Restructuring your business | What to consider
How appropriate steps are to be implemented needs careful consideration
In the previous article in this series, we outlined examples which would fall within the overall scope of work of restructuring professionals and mentioned common restructuring tools. Before we comment in detail on those areas, it is worthwhile highlighting initial considerations. As with all procedures, it is often the initial planning, the implementation of the foundations and the time spent developing strategy which can prove just as important to a successful transaction as the actual restructuring steps which follow.
Common areas to which the restructuring professional will need to give some consideration will include:
Company law issues
A restructuring practitioner should always start with a review of the relevant corporate entity’s constitutional documents.
As with any corporate transaction, there needs to be a review of the articles of association of each company involved to ensure that the transaction(s) to be implemented are permitted, to check on authorities which may be required, and to consider the appropriate location of power, whether actions can be taken by directors or if shareholder resolutions will be required.
There will need to be a consideration of directors’ conflicts of interest, and a check as to how any conflicts are to be authorised. If appropriate powers are missing, it may be necessary to undertake an initial revision of the existing articles to ensure intended steps can be taken and cannot be questioned following the event.
In addition to the matter of conflicts, directors should also be mindful of their duties under the Companies Act 2006 to ensure that their considerations and actions in progressing the intended Restructure are commercially sound and justified, and do not breach their statutory or common law duties.
Particularly where the restructure may be driven by cost saving factors, or where a corporate rescue is hoped for, the directors should also be mindful of insolvency considerations and possible claims by creditors or shareholders which could arise following the moving of any assets and liabilities around the group.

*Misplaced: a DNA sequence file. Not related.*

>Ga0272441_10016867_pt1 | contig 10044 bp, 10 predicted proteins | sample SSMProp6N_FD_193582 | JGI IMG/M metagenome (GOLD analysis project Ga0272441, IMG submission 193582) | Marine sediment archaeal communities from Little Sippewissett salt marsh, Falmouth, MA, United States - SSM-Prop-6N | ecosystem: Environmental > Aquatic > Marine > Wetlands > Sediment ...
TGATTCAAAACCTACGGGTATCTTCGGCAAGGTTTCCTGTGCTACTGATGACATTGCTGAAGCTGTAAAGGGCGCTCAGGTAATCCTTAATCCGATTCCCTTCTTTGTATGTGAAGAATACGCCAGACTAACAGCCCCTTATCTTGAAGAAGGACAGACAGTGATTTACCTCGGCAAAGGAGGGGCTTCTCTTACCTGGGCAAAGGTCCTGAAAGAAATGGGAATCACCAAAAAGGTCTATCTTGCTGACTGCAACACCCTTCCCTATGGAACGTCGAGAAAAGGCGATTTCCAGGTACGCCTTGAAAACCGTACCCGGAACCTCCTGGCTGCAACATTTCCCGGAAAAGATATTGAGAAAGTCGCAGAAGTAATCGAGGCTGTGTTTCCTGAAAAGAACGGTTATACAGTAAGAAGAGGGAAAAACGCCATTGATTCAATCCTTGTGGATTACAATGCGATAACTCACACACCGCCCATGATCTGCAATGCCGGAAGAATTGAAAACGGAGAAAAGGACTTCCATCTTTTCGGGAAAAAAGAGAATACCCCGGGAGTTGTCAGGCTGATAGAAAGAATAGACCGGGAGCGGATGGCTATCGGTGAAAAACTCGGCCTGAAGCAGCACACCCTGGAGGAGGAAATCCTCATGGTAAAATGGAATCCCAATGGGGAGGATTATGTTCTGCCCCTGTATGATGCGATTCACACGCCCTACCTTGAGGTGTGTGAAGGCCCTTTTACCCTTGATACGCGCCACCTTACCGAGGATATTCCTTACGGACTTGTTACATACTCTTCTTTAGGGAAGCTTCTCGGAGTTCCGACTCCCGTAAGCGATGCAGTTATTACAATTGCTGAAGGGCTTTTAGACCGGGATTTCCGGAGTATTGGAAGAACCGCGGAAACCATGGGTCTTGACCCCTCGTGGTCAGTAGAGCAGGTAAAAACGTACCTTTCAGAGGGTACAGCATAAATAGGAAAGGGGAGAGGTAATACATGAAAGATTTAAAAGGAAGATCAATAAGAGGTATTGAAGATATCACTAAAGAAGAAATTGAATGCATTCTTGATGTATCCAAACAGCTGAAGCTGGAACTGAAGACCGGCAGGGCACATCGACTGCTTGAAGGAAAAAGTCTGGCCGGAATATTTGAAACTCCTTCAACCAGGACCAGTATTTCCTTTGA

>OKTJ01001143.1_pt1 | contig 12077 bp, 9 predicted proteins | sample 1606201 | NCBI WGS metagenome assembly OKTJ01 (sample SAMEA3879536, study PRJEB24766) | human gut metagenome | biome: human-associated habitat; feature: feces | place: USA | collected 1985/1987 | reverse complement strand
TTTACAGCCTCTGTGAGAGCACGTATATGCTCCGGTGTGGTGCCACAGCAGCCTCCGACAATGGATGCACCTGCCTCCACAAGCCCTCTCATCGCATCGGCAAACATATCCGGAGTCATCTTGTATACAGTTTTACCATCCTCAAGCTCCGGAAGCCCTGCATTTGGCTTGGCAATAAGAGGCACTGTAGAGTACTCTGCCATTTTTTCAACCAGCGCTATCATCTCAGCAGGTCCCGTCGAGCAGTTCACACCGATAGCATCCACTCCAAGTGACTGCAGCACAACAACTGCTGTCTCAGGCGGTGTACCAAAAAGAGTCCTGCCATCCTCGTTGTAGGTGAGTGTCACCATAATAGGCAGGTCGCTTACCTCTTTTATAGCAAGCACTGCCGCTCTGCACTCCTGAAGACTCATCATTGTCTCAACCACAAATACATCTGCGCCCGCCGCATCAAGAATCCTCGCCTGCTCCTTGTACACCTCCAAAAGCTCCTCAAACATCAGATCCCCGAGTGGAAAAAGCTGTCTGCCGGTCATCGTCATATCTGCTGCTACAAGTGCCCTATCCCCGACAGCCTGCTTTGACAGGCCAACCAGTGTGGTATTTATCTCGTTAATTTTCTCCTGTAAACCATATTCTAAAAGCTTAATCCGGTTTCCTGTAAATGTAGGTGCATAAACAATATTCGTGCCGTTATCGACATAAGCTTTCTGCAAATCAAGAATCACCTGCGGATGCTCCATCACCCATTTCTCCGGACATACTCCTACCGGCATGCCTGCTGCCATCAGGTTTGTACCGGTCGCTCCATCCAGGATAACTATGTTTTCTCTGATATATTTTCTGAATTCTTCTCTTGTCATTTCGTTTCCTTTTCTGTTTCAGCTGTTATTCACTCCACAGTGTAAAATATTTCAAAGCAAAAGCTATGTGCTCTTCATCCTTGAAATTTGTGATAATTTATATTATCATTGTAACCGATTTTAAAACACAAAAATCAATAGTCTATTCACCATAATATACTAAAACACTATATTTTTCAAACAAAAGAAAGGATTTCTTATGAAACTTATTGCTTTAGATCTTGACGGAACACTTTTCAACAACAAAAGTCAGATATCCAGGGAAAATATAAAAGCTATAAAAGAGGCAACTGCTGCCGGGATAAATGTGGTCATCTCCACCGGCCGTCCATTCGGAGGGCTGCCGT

Third party consents
If any assets or companies are to be transferred, either externally or within a group, the practitioner needs to consider whether any third-party consent may be required. Such consents can often be overlooked and if that were to occur, the entity in question could be exposed to potential claims, contracts may be found to be released or invalid, or the validity of the Restructure itself could be questioned.
Examples of third-party consent include:
- statutory consent from a regulator to a change of control or ownership where the business is regulated;
- from a landlord where there is a transfer of a leasehold property;
- from a financial institution which may hold security over assets intended to be transferred around the group; and
- from a customer or supplier whose contract contains a change of control or ownership provision.
The speed of any restructure, like any other transaction, is dictated by the speed of the slowest element. Where consents may be required, the need to obtain such a consent needs to be identified early and a decision taken as to the appropriate time to seek that consent. There may be areas of commercial sensitivity involved; the notification of the relevant third party when seeking their consent could lead to a sensitive transaction becoming common knowledge.
Contracts and licences
In addition to the obtaining of third-party consents, the restructuring practitioner will need to undertake a review of all important contracts of the entity to be restructured. Specifically, if there is an intention to transfer trading or other activity between members of a group, the question it will be necessary to consider whether consent is required under a principal contract, or whether there is the need for an assignment or a deed of novation of critical contacts.